Parenting is one big guessing game much of the time. At any given moment, our children can and do present us with situations we aren't sure how to handle. One of the biggest challenges in all of this is learning how to let our children take risks--or allow them to fail so they can grow and learn from their own mistakes. Let's take a look at some ways we can encourage our children to take a walk on the wild side!
Protect or Persevere?
As parents, it's easy to want to protect our kids from tough situations--and there are plenty that really demand our protection. But when is it better to allow our kids to persevere through a tough situation, and perhaps even fail, then to protect them by rushing in to save the day i.e., finish the assignment or take a teacher to task? Transferring a teen out of a class because the teacher is known for being demanding and inflexible could deprive them of a learning opportunity. When they grow up and work in the real world, the experience of learning how to get along with a demanding teacher will help them when they must work for a demanding boss.
It's better to allow our children to persevere through a tough class, or a tough job, or a hard assignment. Perseverance fosters a mind-set for success, that if we work hard, we can succeed no matter how long it takes.
Good Risks vs Bad Risks
Notably, there are risks that are worth taking, and there are risks that are not. As parents, it's important to remember the good risks we learned from, and encourage our children to take those same risks.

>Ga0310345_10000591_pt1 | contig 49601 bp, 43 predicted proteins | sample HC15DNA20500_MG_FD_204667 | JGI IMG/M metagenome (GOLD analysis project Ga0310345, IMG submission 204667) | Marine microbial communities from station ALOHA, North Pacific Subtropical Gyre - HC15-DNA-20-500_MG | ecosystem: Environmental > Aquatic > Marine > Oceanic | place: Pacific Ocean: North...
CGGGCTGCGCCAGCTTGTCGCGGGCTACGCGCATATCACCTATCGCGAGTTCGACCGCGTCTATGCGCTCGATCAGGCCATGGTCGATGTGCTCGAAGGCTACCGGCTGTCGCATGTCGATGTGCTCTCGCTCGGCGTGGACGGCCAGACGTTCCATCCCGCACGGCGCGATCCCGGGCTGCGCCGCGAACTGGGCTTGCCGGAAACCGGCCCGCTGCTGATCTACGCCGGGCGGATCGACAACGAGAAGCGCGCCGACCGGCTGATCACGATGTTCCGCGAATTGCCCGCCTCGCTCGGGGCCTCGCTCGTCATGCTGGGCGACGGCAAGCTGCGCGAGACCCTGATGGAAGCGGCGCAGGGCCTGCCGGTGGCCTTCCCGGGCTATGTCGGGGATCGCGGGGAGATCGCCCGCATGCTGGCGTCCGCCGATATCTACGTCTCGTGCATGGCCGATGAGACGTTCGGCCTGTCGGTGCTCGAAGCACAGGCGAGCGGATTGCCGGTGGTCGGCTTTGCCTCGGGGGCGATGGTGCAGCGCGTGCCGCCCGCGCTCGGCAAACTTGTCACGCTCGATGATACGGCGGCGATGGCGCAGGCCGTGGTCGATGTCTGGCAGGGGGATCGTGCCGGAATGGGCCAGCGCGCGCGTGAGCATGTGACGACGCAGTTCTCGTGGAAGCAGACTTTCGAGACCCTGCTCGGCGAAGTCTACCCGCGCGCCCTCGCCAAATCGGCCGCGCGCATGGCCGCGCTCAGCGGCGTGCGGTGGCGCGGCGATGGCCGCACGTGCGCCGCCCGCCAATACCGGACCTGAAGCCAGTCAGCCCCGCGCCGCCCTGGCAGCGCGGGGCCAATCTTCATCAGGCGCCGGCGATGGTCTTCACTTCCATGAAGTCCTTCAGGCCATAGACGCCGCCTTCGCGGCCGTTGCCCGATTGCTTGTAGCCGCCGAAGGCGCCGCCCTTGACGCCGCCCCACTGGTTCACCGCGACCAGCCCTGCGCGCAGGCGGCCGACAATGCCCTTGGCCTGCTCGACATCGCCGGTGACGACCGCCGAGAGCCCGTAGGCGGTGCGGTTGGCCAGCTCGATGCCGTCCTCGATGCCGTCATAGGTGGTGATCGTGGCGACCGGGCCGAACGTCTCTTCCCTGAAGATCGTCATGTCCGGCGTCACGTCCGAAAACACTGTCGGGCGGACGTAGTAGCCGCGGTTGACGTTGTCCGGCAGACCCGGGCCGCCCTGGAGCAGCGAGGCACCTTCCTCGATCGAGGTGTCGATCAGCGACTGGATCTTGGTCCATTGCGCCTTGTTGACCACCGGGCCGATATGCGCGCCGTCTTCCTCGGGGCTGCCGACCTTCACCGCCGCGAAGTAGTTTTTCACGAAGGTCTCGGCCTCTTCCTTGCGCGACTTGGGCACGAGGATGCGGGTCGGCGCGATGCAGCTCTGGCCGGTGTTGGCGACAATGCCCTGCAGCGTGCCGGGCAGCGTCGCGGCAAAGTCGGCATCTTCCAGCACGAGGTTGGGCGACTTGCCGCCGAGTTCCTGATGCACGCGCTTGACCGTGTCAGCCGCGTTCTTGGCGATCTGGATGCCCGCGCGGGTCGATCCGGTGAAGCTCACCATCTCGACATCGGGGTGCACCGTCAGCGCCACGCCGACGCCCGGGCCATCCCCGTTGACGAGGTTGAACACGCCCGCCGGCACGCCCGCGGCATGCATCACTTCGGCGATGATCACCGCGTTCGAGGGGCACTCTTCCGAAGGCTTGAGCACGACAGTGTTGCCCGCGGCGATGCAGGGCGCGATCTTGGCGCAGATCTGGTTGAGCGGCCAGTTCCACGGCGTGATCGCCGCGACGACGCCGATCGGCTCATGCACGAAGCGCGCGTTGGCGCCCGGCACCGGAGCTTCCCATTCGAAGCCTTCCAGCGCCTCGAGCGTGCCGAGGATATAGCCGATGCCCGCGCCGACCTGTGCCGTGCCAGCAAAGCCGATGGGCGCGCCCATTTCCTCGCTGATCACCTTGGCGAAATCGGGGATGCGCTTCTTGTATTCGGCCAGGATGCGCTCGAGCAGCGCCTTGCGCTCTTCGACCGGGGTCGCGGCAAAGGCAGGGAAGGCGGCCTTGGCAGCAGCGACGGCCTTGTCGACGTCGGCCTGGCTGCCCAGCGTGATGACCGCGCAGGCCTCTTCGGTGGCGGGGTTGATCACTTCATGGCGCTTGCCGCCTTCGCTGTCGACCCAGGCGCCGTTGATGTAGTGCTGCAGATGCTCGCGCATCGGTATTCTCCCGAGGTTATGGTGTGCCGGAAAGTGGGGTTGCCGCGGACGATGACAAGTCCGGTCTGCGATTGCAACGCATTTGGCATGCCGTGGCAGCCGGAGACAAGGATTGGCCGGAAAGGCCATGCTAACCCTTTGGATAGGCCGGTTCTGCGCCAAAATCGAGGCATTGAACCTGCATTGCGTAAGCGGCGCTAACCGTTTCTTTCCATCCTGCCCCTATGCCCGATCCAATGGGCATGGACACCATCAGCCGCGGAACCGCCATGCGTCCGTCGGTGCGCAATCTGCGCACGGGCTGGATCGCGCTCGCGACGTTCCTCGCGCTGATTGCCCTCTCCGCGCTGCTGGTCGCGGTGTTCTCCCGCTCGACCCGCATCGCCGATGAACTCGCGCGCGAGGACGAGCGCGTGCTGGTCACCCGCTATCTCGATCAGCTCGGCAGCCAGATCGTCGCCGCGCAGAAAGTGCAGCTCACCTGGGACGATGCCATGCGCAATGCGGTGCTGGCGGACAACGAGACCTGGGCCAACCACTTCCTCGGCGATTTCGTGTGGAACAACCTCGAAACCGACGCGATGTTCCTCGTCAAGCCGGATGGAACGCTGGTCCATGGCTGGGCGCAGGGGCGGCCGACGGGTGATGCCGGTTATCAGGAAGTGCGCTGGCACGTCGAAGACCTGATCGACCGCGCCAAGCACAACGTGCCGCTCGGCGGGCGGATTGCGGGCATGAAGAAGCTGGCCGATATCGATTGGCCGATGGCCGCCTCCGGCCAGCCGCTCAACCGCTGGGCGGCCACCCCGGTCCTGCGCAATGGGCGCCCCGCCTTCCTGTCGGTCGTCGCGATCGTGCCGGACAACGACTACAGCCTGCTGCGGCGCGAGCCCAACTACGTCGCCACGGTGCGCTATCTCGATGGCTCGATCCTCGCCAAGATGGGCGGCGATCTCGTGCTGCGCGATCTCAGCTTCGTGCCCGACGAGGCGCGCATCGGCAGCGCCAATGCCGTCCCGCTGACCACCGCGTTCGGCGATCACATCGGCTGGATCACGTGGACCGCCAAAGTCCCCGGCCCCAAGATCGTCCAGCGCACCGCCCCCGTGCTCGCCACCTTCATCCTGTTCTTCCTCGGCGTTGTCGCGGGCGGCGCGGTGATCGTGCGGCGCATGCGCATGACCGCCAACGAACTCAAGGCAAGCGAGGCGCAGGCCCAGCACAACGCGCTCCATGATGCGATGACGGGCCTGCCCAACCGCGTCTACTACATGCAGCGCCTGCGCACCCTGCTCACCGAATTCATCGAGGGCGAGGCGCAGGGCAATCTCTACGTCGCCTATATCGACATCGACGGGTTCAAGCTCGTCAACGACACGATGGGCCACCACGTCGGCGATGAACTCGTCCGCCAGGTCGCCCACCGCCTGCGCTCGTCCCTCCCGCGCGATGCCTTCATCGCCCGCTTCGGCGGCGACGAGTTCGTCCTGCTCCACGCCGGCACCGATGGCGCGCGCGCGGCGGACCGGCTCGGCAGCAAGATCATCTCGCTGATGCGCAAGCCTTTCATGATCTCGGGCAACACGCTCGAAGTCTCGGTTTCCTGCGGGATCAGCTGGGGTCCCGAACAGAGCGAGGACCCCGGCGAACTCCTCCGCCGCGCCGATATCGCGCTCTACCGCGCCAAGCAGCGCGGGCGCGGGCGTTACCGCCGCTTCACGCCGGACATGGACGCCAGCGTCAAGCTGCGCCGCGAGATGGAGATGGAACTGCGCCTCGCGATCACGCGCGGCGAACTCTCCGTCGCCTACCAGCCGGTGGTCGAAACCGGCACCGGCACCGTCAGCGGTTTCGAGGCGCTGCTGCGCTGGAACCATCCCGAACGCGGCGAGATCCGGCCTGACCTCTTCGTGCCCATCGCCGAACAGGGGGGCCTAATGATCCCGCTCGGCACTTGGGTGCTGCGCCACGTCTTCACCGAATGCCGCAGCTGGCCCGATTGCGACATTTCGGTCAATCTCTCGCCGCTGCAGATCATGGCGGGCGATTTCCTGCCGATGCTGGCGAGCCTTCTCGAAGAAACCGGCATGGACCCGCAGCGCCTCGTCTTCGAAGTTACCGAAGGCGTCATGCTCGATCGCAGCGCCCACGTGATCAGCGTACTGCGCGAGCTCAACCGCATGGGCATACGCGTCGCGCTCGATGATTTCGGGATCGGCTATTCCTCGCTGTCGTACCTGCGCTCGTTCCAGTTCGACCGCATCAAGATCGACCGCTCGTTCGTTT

Good risks include those risks we take in our education. Allow children to learn by staying in a class that's hard--even if they feel they might fail. Teachers appreciate kids who aren't afraid to take risks in learning. Those are the children who grow to understand that failure isn't an end, and that just because they don't understand a concept yet doesn't mean that they won't ever understand it!
Bad risks are those risks that need to be differentiated because they could result in serious emotional or physical harm. For example, do our teens understand that engaging in sexual behavior carries several serious risks? They need to understand that some risks just aren't worth taking.
Time to Unplug
Part of allowing our children to take risks is to encourage them to unplug from technology and engage in real, face-to-face conversations, social situations, and outside play. For some children who are shy or suffer from social anxiety, this is a walk on the wild side! But technology, in spite of the good it can be used for, is fraught with bad risks--pornography and chat rooms are just two. Children need time away from those risks so they have more time to experience the good social risks that can result in more meaningful personal relationships as they grow.
Encourage our children to walk on the wild side. Let them play a sport they might not excel at. Encourage them to take a class that they could fail, then teach them to persevere, study hard and do the work themselves. Don't be overprotective-- allow our children to make some decisions on their own and celebrate the things they accomplish, no matter how small. As they grow, our children who have learned to walk on the wild side will be more prepared to succeed in college and in their professional and personal lives.
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